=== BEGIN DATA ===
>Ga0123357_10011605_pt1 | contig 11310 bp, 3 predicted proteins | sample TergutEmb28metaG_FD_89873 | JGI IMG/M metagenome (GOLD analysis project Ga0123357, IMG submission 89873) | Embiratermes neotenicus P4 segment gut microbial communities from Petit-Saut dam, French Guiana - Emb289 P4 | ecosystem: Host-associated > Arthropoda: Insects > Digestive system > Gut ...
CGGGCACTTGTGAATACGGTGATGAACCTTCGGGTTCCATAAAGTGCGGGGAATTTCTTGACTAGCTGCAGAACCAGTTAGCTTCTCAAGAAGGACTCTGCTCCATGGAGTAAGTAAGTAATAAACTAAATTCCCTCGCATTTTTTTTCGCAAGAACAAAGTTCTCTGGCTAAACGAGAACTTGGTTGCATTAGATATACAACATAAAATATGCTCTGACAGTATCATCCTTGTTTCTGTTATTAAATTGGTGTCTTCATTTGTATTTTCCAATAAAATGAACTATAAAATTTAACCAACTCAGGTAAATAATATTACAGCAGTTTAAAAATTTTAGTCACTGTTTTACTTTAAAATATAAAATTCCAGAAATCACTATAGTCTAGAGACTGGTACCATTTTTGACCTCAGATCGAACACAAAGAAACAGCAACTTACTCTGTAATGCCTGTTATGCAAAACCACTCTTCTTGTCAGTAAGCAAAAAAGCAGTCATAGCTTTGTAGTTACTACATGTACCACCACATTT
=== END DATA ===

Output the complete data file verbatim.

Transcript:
>Ga0123357_10011605_pt1 | contig 11310 bp, 3 predicted proteins | sample TergutEmb28metaG_FD_89873 | JGI IMG/M metagenome (GOLD analysis project Ga0123357, IMG submission 89873) | Embiratermes neotenicus P4 segment gut microbial communities from Petit-Saut dam, French Guiana - Emb289 P4 | ecosystem: Host-associated > Arthropoda: Insects > Digestive system > Gut ...
CGGGCACTTGTGAATACGGTGATGAACCTTCGGGTTCCATAAAGTGCGGGGAATTTCTTGACTAGCTGCAGAACCAGTTAGCTTCTCAAGAAGGACTCTGCTCCATGGAGTAAGTAAGTAATAAACTAAATTCCCTCGCATTTTTTTTCGCAAGAACAAAGTTCTCTGGCTAAACGAGAACTTGGTTGCATTAGATATACAACATAAAATATGCTCTGACAGTATCATCCTTGTTTCTGTTATTAAATTGGTGTCTTCATTTGTATTTTCCAATAAAATGAACTATAAAATTTAACCAACTCAGGTAAATAATATTACAGCAGTTTAAAAATTTTAGTCACTGTTTTACTTTAAAATATAAAATTCCAGAAATCACTATAGTCTAGAGACTGGTACCATTTTTGACCTCAGATCGAACACAAAGAAACAGCAACTTACTCTGTAATGCCTGTTATGCAAAACCACTCTTCTTGTCAGTAAGCAAAAAAGCAGTCATAGCTTTGTAGTTACTACATGTACCACCACATTT